Why People Who Are Scatterbrained Are Actually More Intelligent

You’ve always been a little, well, unorganized, even if you’re not quite ready to declare yourself a complete disaster — at least not yet. Furthermore, your entire mental disarray is the cause of your life’s appearance of chaos.

There are so many unorganized bits of paper on your desk. You have trouble remembering where you put some things, particularly credit cards and chapstick tubes. Even when you clean your room, it generally only manages to stay that way for one or two days at most.
You’ve been advised to improve this aspect of your life all your life. Instead, they emphasize that cleanliness is a necessary for success and assert that sloppiness leads to inaccuracy.

But you’ve never really been concerned by this. You’ve always been able to function just well despite your disorganized and unfocused habits.

Even though it may seem difficult to an outsider, you appear to know where everything is, despite the fact that your room may be messy and you may be mentally and physically disorganized.

Even while you might occasionally lose stuff, it never has a negative impact on your life as a whole. Your mind is everywhere, but you’re not unaware of it; it simply sort of works for you.

Eric Barker for Time Magazine claims that your tendency to be disorganized may truly indicate how intelligent you are.

Barker advances a view that messes are signs of intelligence, using Steven Johnson’s book “Where Good Ideas Come From: The Natural History Of Innovation.”

The theory’s premise is that more dense, crowded ideas will potentially result in more breakthroughs.

Barker contrasts the levels of innovation in large cities and rural towns to show this. According to him, a city that was 17 times more innovative than its neighbor was one that was 10 times larger. A city that was 130 times more inventive than a town was 50 times larger.

The reason for this, in Barker’s opinion, is that the more “ideas bouncing about” there are in the populous cities and metropolises, the more creativity there is in general.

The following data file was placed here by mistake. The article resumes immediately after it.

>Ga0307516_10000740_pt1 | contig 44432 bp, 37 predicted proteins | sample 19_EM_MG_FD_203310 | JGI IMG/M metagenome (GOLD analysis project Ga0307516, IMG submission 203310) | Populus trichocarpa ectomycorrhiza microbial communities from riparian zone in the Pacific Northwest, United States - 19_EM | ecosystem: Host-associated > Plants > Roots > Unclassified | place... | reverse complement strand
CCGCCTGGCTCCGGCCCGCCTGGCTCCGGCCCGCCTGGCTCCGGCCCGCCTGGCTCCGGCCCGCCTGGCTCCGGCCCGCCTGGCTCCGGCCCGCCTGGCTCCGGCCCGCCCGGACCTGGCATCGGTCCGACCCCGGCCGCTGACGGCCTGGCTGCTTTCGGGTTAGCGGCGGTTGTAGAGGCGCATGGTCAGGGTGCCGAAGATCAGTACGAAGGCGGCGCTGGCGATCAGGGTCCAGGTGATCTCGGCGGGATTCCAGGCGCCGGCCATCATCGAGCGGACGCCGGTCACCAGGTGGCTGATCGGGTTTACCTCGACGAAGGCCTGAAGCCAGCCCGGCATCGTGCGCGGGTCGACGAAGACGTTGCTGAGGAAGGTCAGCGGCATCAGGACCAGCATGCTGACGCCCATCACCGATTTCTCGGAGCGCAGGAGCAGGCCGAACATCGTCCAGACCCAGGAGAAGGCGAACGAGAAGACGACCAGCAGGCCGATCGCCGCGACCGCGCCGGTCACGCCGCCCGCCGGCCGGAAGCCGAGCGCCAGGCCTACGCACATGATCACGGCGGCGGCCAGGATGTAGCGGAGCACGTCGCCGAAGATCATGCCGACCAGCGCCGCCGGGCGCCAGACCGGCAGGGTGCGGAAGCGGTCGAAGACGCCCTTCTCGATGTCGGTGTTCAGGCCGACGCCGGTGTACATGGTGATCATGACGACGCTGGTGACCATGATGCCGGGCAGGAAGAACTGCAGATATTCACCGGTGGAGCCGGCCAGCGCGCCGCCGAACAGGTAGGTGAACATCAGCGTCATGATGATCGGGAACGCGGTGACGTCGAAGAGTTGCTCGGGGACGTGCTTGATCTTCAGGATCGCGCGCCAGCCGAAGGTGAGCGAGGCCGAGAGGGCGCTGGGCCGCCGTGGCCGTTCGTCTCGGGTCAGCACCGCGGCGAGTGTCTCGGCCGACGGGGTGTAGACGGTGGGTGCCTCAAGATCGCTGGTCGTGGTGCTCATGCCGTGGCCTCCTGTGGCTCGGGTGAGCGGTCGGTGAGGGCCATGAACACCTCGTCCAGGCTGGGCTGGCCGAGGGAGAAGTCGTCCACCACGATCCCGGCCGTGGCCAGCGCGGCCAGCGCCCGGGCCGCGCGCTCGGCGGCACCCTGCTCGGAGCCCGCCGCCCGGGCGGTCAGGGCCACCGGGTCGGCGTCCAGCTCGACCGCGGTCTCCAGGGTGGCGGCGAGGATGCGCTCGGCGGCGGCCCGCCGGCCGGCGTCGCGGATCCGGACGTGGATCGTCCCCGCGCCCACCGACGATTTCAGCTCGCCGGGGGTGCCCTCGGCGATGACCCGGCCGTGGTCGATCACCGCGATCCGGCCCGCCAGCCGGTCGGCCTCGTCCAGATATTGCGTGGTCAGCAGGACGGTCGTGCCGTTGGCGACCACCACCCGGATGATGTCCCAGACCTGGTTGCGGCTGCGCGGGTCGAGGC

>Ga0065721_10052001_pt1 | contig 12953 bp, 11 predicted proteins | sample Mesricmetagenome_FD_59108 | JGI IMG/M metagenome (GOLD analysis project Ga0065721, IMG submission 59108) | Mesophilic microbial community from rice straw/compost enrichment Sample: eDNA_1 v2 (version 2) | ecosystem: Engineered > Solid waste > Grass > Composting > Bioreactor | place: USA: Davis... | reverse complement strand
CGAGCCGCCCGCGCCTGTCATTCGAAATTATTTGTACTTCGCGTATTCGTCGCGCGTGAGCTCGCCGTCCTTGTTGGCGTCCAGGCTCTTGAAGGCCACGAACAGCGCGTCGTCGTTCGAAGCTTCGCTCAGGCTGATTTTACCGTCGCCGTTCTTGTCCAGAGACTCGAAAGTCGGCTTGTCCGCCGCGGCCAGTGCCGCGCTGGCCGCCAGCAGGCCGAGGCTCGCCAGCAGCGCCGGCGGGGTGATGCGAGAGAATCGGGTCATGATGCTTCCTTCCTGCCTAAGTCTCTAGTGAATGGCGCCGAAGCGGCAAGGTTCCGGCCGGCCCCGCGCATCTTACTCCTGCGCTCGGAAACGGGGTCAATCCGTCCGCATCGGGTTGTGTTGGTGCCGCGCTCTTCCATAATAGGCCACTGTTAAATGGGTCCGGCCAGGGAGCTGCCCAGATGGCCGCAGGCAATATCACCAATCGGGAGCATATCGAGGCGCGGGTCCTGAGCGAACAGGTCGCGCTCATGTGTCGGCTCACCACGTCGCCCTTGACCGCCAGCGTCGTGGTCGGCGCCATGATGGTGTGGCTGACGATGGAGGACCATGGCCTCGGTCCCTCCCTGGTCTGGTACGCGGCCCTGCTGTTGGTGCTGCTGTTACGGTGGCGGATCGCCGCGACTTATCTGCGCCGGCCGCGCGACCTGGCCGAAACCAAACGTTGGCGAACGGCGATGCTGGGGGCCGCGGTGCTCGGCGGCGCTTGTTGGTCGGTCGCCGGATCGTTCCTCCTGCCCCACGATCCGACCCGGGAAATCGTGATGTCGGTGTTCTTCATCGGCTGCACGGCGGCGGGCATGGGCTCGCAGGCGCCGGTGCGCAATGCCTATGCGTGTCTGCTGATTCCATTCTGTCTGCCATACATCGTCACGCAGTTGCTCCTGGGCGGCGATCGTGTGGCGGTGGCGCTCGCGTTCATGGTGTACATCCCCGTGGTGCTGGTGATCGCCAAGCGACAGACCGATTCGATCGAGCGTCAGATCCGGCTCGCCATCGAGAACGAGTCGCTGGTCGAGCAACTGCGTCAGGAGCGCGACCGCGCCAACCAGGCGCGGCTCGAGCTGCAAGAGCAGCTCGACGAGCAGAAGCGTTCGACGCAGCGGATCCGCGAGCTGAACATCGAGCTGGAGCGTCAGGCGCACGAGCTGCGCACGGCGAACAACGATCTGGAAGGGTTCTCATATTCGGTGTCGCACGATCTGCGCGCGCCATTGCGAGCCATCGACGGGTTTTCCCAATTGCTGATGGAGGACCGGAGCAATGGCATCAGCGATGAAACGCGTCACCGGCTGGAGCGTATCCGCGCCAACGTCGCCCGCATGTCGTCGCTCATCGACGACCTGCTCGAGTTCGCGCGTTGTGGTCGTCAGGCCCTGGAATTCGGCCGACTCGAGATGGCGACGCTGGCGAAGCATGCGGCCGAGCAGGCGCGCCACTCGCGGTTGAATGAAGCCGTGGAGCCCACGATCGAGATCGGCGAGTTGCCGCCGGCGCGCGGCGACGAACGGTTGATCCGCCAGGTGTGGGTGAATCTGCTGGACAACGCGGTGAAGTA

Therefore, just as a congested city or metropolis will produce more original ideas than a town with fewer people, so too will a crowded, disorganized mind.

Johnson also claims that having numerous activities, as many disorganized people do, maintains your brain functioning at its best.

He illustrates how juggling several projects at once can inspire fresh, abstract ways of thinking and reasoning.

Serial tasking, also known as multitasking, forces you to switch between mental processes rather than focusing on just one, and it motivates your brain to “approach intellectual roadblocks from new angles or to borrow tools from one discipline to solve problems in another.”

If you enjoy painting and playing the piano, for instance, you may play some music as you paint and let the song influence your artistic approach. On the other hand, what you select to paint that day can give you the idea for a new piano piece.

You want your ideas to be confused with one another at the end of the day. Despite what it may seem like, you want your ideas to “fight,” as Barker puts it.

Barker makes reference to the writings of Jonah Lehrer on his personal blog. Lehrer contends in his book “Imagine: How Creativity Works” that this alleged idea-debating process is what promotes productivity.

The author claims that “debate and criticism do not inhibit ideas but, rather, stimulate them relative to every other condition.” This finding can be controversial when it comes to disorganized persons.

Lehrer seems to believe that such mess could inspire a person creatively, despite the fact that it is simple to argue that someone’s cluttered desk or room floor may make it difficult for that person to think properly.

It seems as though chaotic, disorganized individuals are taught to flourish in disorder.

In the end, your own disarray will teach you to approach problems differently, possibly in a way that equips you to deal with life’s inherent chaos.

The most successful people are those who have the ability to respond to challenges while simultaneously maintaining attention on their goals.

Even while the difficulties that most disorganized people may encounter often take the shape of physical challenges, such as when they unintentionally tip over a stack of books on their desk, the capacity to achieve in the face of chaos is always beneficial.

And even though you may only be able to keep your room tidy for a few hours at a time, this practice just might be the secret to your success.


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